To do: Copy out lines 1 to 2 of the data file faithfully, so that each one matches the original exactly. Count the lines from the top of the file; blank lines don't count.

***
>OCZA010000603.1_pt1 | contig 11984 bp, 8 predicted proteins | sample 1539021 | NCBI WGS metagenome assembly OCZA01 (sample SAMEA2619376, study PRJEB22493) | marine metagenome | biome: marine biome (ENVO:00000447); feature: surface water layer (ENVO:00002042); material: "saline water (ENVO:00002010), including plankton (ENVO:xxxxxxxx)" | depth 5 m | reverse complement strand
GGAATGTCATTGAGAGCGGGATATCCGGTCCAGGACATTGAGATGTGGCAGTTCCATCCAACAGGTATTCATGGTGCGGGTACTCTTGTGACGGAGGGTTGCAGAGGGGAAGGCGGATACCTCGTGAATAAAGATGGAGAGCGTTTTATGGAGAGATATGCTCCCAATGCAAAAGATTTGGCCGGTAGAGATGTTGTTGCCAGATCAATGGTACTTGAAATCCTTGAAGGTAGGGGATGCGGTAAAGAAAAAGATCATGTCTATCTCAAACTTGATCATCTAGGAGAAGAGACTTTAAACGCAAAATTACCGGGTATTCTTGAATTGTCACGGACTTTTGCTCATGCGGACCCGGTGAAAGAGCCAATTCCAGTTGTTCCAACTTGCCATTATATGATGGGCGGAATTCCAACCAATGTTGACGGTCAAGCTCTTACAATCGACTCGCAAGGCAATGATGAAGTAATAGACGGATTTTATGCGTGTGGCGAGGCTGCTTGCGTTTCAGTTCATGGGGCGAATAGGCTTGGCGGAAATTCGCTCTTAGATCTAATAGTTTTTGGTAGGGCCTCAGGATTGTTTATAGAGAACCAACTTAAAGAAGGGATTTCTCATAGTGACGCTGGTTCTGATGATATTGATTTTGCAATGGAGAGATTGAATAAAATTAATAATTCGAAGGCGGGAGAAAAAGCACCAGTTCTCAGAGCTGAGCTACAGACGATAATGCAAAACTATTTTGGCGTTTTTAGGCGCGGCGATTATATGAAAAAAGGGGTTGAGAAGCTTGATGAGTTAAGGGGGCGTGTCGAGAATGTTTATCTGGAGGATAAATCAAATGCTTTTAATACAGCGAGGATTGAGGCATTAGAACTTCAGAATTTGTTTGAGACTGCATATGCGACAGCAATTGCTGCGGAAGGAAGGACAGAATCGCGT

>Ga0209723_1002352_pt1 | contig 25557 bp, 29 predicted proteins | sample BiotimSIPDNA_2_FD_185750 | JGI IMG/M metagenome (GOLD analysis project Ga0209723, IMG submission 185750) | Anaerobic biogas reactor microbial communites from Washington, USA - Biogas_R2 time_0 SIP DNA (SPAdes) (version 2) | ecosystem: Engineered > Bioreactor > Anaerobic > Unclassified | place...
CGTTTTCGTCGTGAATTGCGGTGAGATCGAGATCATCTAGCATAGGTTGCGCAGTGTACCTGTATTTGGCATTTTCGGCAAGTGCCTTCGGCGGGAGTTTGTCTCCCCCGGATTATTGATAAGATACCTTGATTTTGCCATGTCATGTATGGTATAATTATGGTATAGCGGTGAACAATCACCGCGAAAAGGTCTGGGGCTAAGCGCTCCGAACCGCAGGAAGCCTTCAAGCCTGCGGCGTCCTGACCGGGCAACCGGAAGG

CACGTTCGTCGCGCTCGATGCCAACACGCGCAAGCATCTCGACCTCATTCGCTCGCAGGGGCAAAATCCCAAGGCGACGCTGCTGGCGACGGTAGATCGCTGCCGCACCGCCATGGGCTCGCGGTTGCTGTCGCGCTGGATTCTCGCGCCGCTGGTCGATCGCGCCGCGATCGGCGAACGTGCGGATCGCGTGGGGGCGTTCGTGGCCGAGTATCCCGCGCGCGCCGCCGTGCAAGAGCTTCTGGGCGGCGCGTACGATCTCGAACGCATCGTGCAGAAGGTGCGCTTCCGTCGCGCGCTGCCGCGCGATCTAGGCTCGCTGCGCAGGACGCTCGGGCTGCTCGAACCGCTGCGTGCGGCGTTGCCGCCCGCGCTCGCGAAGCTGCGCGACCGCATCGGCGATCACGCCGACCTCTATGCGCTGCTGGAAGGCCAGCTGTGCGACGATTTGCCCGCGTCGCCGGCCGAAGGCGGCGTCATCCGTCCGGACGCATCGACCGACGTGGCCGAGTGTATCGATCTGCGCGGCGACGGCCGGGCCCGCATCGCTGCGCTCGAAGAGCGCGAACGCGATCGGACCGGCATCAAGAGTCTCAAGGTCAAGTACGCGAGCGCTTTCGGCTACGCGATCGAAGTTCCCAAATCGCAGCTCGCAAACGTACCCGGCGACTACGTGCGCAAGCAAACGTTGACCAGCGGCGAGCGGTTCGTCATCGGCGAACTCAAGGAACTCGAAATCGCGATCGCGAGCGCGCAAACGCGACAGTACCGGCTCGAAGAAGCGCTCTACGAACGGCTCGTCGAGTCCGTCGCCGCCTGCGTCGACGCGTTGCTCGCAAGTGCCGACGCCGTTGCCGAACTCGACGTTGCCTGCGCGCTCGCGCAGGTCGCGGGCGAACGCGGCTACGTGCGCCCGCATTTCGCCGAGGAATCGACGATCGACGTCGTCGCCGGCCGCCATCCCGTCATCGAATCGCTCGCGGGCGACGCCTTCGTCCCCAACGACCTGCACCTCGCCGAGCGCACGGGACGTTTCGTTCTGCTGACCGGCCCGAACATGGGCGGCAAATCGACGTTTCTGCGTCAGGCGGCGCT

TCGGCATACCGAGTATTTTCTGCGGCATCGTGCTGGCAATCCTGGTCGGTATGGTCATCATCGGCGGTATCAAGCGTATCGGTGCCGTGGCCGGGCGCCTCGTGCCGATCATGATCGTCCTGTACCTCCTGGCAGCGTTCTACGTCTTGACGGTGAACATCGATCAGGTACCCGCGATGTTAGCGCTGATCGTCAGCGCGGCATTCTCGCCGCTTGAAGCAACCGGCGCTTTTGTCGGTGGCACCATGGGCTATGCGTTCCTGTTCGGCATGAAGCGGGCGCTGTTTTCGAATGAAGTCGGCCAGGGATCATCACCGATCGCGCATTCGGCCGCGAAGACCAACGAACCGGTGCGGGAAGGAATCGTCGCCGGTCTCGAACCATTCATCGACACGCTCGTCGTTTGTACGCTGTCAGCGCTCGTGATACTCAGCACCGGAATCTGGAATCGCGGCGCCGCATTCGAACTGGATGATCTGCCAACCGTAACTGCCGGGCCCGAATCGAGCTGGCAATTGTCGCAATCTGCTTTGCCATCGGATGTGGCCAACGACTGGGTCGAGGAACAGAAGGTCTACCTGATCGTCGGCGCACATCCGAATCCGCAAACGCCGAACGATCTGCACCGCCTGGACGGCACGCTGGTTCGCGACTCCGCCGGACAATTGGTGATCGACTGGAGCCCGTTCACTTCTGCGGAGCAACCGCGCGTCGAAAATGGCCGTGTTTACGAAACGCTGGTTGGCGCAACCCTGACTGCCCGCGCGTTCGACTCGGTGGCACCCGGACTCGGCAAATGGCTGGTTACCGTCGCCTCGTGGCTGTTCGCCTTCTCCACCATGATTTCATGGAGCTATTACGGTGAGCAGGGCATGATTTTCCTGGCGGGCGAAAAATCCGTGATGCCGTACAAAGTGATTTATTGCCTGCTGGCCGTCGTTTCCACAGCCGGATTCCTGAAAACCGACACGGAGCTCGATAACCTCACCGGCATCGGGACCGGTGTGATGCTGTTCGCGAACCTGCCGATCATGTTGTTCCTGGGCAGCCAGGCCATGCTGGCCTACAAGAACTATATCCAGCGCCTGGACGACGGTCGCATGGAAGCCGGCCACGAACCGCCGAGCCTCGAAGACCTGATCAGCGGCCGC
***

>OCZA010000603.1_pt1 | contig 11984 bp, 8 predicted proteins | sample 1539021 | NCBI WGS metagenome assembly OCZA01 (sample SAMEA2619376, study PRJEB22493) | marine metagenome | biome: marine biome (ENVO:00000447); feature: surface water layer (ENVO:00002042); material: "saline water (ENVO:00002010), including plankton (ENVO:xxxxxxxx)" | depth 5 m | reverse complement strand
GGAATGTCATTGAGAGCGGGATATCCGGTCCAGGACATTGAGATGTGGCAGTTCCATCCAACAGGTATTCATGGTGCGGGTACTCTTGTGACGGAGGGTTGCAGAGGGGAAGGCGGATACCTCGTGAATAAAGATGGAGAGCGTTTTATGGAGAGATATGCTCCCAATGCAAAAGATTTGGCCGGTAGAGATGTTGTTGCCAGATCAATGGTACTTGAAATCCTTGAAGGTAGGGGATGCGGTAAAGAAAAAGATCATGTCTATCTCAAACTTGATCATCTAGGAGAAGAGACTTTAAACGCAAAATTACCGGGTATTCTTGAATTGTCACGGACTTTTGCTCATGCGGACCCGGTGAAAGAGCCAATTCCAGTTGTTCCAACTTGCCATTATATGATGGGCGGAATTCCAACCAATGTTGACGGTCAAGCTCTTACAATCGACTCGCAAGGCAATGATGAAGTAATAGACGGATTTTATGCGTGTGGCGAGGCTGCTTGCGTTTCAGTTCATGGGGCGAATAGGCTTGGCGGAAATTCGCTCTTAGATCTAATAGTTTTTGGTAGGGCCTCAGGATTGTTTATAGAGAACCAACTTAAAGAAGGGATTTCTCATAGTGACGCTGGTTCTGATGATATTGATTTTGCAATGGAGAGATTGAATAAAATTAATAATTCGAAGGCGGGAGAAAAAGCACCAGTTCTCAGAGCTGAGCTACAGACGATAATGCAAAACTATTTTGGCGTTTTTAGGCGCGGCGATTATATGAAAAAAGGGGTTGAGAAGCTTGATGAGTTAAGGGGGCGTGTCGAGAATGTTTATCTGGAGGATAAATCAAATGCTTTTAATACAGCGAGGATTGAGGCATTAGAACTTCAGAATTTGTTTGAGACTGCATATGCGACAGCAATTGCTGCGGAAGGAAGGACAGAATCGCGT